The average cost of renting a home nationally actually decreased by 0.2% over the past year to £659 per month. When inflation is taken into account, rents are down approximately 4% on last year.
However, according to research by LSL Property Services, average rents in England and Wales were 3.9% higher in April 2013 than the same time the previous year. They say that the average monthly rent is now £736, with London rents way out in the lead, standing a new record of £1,100 per month. This is 7.6% higher than last year.
David Newnes, director of LSL Property Services, said, “Rents everywhere are higher than a year ago – at a time when pay has crept up at the slowest rate in years.
“Landlords across the UK have increased the stock of rental properties by around 10% since 2008 – but the more fundamental squeeze is still coming from a lack of new building.”
LSL estimates that the total annual return on a rental property increased to 5.9% in April, representing an average return of £9,679, with rental income of £7,807 and assumes a capital gain of £1,872.
If rental property prices were to maintain the same trend as in Q1, the average investor in England and Wales could, over the next 12 months, expect to make a total annual return of 5.7% on each property. This would be equivalent to £9,496 per property, before all expenditures such as maintenance and mortgage payments.
But contrary to LSL’s rental statistics, tenants were found to be struggling less with their rental payments in April than in the previous month. Total arrears in April were £282m (8.4% of all rent across England and Wales), down from £284m (8.5%) in March. This would make sense if average rents across the UK did, in fact, fall.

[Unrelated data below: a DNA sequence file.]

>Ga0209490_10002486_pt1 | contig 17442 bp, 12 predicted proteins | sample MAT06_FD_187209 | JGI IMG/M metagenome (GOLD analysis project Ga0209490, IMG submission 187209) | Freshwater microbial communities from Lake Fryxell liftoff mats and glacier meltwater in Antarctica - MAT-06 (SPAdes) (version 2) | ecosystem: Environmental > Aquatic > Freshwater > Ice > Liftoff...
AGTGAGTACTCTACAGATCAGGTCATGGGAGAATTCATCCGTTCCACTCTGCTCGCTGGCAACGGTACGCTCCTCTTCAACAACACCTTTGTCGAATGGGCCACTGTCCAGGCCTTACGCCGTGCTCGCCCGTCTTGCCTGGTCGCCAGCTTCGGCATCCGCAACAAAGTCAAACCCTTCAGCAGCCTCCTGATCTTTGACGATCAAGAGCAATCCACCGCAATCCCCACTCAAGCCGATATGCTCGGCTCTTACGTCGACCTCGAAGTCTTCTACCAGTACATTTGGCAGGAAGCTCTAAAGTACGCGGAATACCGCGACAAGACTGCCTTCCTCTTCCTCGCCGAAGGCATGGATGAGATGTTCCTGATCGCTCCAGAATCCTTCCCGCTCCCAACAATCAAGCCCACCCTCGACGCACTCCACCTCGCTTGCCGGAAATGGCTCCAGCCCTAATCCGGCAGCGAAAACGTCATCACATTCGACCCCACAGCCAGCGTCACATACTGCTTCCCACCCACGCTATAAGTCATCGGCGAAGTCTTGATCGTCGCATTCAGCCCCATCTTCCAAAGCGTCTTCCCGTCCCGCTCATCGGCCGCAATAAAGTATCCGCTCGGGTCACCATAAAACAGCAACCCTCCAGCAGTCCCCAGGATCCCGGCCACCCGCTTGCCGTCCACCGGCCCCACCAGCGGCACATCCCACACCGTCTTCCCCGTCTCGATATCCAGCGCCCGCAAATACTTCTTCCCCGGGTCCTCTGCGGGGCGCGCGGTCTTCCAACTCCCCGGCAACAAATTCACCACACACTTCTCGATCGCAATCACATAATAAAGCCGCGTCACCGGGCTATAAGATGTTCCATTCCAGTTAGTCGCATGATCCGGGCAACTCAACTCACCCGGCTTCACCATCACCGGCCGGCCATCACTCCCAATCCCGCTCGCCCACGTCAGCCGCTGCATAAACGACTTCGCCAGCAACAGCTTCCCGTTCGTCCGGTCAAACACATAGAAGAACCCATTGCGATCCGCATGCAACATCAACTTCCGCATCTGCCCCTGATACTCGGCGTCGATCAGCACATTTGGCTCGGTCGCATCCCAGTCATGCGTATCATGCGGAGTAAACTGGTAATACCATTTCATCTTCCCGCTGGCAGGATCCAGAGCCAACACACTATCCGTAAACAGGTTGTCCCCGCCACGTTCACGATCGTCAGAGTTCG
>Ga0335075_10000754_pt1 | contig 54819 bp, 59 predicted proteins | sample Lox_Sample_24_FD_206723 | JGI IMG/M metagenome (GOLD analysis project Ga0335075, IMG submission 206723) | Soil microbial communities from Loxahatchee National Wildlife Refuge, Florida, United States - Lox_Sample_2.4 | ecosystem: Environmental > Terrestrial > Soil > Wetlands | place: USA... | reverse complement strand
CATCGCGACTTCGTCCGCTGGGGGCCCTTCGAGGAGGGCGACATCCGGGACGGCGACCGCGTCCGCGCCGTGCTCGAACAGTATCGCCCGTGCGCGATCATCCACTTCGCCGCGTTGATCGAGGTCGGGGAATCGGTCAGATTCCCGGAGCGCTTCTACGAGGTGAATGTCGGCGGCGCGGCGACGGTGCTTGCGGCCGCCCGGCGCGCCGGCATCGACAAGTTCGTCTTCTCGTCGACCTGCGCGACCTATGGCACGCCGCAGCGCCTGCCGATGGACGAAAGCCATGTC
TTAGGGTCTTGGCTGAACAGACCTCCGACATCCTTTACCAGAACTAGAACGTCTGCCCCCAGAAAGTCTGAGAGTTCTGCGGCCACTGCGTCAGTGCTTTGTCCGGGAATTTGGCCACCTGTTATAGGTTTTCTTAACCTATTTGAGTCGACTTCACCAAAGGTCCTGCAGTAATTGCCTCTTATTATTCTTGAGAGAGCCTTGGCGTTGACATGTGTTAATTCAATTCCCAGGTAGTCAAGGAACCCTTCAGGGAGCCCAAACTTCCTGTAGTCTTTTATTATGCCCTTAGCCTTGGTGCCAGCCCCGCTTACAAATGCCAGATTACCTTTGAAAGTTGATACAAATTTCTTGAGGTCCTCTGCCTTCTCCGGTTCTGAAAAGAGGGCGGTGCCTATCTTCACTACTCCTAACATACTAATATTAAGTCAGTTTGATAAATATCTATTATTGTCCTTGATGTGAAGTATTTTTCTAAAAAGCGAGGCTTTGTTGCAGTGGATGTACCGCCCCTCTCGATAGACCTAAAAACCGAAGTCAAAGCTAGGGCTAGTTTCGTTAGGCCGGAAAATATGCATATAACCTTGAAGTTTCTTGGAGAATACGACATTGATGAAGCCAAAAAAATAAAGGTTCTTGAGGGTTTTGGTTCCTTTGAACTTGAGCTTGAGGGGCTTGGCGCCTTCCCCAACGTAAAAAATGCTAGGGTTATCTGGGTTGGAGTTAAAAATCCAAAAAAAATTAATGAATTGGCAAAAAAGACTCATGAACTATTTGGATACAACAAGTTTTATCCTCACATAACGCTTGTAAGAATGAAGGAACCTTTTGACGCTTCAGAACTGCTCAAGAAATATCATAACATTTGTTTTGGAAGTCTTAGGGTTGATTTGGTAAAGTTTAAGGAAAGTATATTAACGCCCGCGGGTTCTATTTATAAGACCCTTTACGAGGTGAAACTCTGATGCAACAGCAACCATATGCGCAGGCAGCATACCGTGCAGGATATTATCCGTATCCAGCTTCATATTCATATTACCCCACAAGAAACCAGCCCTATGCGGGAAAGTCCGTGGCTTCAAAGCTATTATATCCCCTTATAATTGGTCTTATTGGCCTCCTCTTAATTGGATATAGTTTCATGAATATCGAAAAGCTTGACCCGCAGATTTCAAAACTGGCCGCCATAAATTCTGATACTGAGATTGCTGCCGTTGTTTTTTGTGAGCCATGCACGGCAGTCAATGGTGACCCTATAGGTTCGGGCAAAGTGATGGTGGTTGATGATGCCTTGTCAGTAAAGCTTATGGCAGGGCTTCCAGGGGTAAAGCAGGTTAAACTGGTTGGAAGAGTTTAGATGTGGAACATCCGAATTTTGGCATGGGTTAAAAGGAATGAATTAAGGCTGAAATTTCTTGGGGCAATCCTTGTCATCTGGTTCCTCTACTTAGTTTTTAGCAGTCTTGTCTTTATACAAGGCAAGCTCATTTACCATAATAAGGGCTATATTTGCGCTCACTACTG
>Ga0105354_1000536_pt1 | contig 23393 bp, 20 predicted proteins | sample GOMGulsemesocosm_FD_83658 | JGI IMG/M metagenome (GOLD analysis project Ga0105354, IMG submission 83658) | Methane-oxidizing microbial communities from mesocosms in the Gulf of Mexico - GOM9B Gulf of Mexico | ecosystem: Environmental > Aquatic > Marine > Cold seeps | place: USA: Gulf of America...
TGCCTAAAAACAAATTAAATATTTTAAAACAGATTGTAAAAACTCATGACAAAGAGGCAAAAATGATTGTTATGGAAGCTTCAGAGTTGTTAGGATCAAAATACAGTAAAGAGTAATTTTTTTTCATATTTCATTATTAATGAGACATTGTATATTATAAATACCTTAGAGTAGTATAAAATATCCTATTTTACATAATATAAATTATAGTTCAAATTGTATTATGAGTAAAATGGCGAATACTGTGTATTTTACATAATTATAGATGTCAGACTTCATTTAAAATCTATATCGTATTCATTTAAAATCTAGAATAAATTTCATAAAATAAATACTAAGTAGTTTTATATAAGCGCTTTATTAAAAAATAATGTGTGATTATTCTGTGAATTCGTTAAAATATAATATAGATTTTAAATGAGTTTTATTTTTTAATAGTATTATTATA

Move with Us, a property services network owned by LSL, produced rental statistics of its own that puts rents even higher than LSL. They say that average rents across the country are at £966 per month, while putting the average London rents at a massive £2,182 per month.
It is clear from the data quoted above that figures for the average UK residential rents are very distorted due to London’s abnormally high rents compared to the rest of the country. Research from property analytics consultancy Hometrack suggests that a distinction should be drawn between the housing market in London and the rest of Great Britain.
Their research has shown that, when removing London from the equation, rents across the country over the last five years have remained broadly flat, even more so when excluding data from the South-East. Outside London and the South-East, rental growth has averaged just 1.5% in nominal terms over the past three years. But in London, it has averaged 6.8%, and 2.3% in the South-East.
This is basically in agreement with the latest figures from the HomeLet Rental Index, which showed that the average cost for a Londoner renting a home increased 8.1% from April 2011-12 and 9.3% from April 2010-11, halving to 4.8% from April 2012-13. They place the average rent in the capital at £1,236 per month.
They showed that when the Greater London figure is removed, the average cost of renting a home around the rest of the UK actually decreased by 0.2% over the past year to £659 per month. When inflation is taken into account, rents are down approximately 4% on last year.
In other statistical news, Government figures show that just 1.3% of over seven million deposits that have been placed in one of the deposit protection schemes since 2007 has been ended up requiring formal dispute adjudication.
The figures show that there have been a total 10,657 complaints made against the three deposit protection schemes, a tiny number in relation to the number of deposits held.
Eddie Hooker, chief executive of MyDeposits, said, “It’s good news for tenants, as it shows the vast majority are happy with the return of their deposit at the end of the tenancy. It also shows that the relationship between landlord/agent and tenant is improving.”